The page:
Wednesday, January 13, 2010

ironic kitsch for the masses

January 13

Rock of Ages is not a good show. You might enjoy it, especially if you like those songs from the mid-1980s that currently are most popular in karaoke bars, but it’s not a quality production. A paper-thin plot ties together a medley of songs performed with medium gusto, often choreographed by someone who didn’t seem to be listening to the lyrics (an ensemble performance of Whitesnake’s “Here I Go Again” — “Here I go again on my own/Goin’ down the only road I've ever known/ Like a drifter I was born to walk alone” — excuse me?), ending, lest there be any doubt that the soundtrack was thrown together to strike a chord with the lowest common denominator in pop culture, with Journey's "Don't Stop Believin',” which is enjoying new popularity, as you probably know, because it was the last thing heard in the final episode of The Sopranos.

Still, it’s a fun show. You spend a couple of hours watching attractive, talented people sing and dance on stage, and I had a good time watching it with Johnny Rockets’ new president and chief executive, John Fuller.

John loves Rock of Ages. This was his second time seeing it. “It’s like Broadway for Dummies,” he says.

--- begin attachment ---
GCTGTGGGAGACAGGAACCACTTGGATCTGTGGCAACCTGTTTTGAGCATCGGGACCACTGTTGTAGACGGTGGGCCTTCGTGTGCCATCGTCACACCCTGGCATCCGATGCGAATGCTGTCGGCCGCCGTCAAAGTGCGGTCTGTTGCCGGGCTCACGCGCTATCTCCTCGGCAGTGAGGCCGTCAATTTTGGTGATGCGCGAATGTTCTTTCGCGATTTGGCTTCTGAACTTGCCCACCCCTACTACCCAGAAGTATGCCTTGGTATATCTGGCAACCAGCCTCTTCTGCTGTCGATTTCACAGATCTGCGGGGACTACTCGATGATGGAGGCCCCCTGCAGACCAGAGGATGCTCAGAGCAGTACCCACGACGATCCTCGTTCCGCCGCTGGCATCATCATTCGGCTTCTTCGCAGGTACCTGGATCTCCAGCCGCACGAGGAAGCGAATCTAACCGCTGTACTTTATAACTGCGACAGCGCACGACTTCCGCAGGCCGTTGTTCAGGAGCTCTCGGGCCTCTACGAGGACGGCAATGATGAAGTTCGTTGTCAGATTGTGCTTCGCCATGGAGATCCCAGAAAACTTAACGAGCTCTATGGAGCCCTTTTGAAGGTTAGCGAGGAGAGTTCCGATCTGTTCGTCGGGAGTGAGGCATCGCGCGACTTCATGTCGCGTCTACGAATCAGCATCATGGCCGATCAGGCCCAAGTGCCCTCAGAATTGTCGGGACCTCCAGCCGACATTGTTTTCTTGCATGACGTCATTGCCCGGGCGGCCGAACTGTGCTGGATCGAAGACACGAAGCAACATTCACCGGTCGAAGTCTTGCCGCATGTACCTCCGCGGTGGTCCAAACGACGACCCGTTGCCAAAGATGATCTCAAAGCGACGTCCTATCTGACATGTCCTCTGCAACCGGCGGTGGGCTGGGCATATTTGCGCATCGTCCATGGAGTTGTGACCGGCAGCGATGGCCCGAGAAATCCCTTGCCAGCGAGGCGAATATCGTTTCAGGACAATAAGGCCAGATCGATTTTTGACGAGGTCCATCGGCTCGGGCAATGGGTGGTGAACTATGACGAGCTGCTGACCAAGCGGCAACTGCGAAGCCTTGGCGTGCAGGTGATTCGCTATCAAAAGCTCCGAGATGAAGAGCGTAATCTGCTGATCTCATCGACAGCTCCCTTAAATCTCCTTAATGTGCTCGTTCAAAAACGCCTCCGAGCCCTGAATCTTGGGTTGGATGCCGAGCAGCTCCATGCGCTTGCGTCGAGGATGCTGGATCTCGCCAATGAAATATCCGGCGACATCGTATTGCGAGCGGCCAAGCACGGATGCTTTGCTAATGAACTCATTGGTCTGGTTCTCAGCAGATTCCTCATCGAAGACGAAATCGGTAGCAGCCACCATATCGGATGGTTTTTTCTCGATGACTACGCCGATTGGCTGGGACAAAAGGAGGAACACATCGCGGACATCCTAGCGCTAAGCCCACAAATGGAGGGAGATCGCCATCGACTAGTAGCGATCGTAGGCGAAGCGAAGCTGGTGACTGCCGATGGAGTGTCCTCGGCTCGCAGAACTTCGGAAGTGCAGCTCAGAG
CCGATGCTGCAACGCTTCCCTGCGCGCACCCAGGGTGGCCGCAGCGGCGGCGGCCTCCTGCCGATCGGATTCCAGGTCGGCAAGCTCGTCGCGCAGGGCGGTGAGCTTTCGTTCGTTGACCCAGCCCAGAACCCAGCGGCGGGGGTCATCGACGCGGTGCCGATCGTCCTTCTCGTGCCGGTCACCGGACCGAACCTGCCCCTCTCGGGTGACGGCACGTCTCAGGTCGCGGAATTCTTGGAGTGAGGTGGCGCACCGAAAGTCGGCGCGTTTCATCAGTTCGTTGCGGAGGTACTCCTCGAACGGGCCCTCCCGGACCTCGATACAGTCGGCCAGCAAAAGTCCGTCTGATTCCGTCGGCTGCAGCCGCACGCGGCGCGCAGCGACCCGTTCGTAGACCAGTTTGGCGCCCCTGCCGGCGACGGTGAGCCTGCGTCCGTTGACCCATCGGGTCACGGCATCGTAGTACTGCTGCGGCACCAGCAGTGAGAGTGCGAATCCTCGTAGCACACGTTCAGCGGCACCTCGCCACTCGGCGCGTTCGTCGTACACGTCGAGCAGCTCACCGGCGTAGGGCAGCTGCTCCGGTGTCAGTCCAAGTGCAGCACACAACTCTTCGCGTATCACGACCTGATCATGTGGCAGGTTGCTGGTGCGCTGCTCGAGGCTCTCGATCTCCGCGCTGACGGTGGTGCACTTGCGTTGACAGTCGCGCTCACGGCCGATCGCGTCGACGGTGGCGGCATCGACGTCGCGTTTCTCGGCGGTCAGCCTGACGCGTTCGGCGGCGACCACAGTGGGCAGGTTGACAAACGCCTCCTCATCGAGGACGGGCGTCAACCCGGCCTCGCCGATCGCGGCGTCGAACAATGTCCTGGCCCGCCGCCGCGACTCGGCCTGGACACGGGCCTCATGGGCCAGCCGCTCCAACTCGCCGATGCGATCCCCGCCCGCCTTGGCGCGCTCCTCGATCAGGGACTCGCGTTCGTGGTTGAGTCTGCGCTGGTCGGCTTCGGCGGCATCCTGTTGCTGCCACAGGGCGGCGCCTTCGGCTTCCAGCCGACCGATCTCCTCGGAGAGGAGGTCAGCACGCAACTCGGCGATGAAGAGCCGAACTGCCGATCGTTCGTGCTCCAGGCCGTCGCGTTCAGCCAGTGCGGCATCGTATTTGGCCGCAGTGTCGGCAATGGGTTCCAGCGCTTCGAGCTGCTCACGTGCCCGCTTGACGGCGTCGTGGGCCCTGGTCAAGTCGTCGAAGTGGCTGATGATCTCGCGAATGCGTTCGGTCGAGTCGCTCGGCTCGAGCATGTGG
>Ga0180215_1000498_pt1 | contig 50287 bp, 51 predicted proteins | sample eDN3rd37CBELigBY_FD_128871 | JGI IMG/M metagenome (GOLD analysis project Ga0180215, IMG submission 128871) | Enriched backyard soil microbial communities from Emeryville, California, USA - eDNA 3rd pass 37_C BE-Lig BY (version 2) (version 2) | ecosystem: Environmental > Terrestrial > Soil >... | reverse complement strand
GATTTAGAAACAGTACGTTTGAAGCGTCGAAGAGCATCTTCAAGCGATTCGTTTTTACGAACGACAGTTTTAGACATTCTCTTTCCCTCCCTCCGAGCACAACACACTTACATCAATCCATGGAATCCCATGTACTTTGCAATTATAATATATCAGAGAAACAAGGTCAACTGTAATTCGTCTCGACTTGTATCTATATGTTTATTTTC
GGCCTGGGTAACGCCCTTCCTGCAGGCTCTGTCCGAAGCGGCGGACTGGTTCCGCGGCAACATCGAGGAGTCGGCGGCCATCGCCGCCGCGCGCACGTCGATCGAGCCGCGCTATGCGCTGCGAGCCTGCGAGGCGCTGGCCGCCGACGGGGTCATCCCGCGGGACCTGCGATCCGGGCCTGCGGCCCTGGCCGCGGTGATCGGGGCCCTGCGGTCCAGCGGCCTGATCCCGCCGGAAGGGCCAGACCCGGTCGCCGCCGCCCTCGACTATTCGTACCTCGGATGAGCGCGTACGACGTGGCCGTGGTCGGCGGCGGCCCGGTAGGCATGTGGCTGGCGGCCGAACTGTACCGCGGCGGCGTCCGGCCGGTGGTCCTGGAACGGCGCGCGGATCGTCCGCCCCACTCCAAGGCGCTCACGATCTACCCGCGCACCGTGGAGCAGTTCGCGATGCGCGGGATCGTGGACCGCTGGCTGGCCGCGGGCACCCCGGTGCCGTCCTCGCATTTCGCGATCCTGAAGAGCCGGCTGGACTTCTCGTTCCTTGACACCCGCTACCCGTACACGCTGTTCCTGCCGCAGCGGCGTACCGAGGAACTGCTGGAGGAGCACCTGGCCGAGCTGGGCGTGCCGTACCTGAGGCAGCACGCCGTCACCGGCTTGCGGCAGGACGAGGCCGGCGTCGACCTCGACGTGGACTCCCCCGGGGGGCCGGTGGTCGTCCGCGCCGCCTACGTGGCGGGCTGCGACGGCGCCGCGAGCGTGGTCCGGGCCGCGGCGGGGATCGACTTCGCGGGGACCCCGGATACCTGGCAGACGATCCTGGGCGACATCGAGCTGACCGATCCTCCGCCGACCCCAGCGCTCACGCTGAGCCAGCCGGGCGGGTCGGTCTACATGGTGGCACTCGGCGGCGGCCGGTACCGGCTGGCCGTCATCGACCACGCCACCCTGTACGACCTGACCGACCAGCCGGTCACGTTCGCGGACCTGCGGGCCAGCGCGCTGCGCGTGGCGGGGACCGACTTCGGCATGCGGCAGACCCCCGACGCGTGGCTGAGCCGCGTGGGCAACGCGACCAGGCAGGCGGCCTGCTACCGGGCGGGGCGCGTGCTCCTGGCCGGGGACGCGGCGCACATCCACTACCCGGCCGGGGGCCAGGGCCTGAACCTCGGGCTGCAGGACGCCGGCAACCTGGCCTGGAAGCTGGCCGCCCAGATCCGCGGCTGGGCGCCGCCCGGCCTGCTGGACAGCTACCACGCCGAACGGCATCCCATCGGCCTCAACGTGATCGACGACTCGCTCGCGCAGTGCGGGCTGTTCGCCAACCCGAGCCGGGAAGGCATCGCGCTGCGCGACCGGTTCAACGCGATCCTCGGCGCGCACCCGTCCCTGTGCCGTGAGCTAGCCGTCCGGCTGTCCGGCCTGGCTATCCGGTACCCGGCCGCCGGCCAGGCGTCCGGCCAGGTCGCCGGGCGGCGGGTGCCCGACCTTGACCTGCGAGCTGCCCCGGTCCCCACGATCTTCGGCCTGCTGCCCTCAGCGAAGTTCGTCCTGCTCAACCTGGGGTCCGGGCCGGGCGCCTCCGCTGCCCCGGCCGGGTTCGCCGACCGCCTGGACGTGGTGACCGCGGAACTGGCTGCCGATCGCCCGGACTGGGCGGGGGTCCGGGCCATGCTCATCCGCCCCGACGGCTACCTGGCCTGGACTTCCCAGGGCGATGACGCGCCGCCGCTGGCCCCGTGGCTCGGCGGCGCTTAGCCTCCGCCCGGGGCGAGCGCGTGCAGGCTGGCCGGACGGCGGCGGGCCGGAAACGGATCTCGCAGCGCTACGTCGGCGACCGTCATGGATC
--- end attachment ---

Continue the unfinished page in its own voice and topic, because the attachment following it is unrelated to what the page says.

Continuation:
He has a point. It’s not like the performers are taking themselves seriously, and to emulate a stadium concert from the 1980s they hand out tiny flashlight-like things that light up when you push a button, simulating in a Broadway sort of way the lighters that people would use at those shows.

And they sell beer — Corona Light or Coors Light — so through the course of the performance I had four Coors Lights.

It’s sort of ironic kitsch for the masses.

John, who was just promoted from chief financial officer to CEO, is the opposite of pretentious. He’s 6'6" but he usually flies economy class to help control costs, and he says his biggest personal thrill since getting his promotion was the reaction of his daughters, 12-year-old Bryanna and 10-year-old McKenna, when he told them. They were tremendously excited and told him how proud they were.

After the show, John, two of his colleagues and I went next door to the Glass House Tavern, and so did much of the cast, so John had his picture taken with some of them, and got to hang out with his favorite performer, Mitchell Jarvis, who plays Lonny, the show's narrator, and who John referred to astutely as “that Jack Black guy.”

I decided to let my snobby side out and drank an Irish single malt whiskey I'd never heard of. John had Amstel Light.

No comments: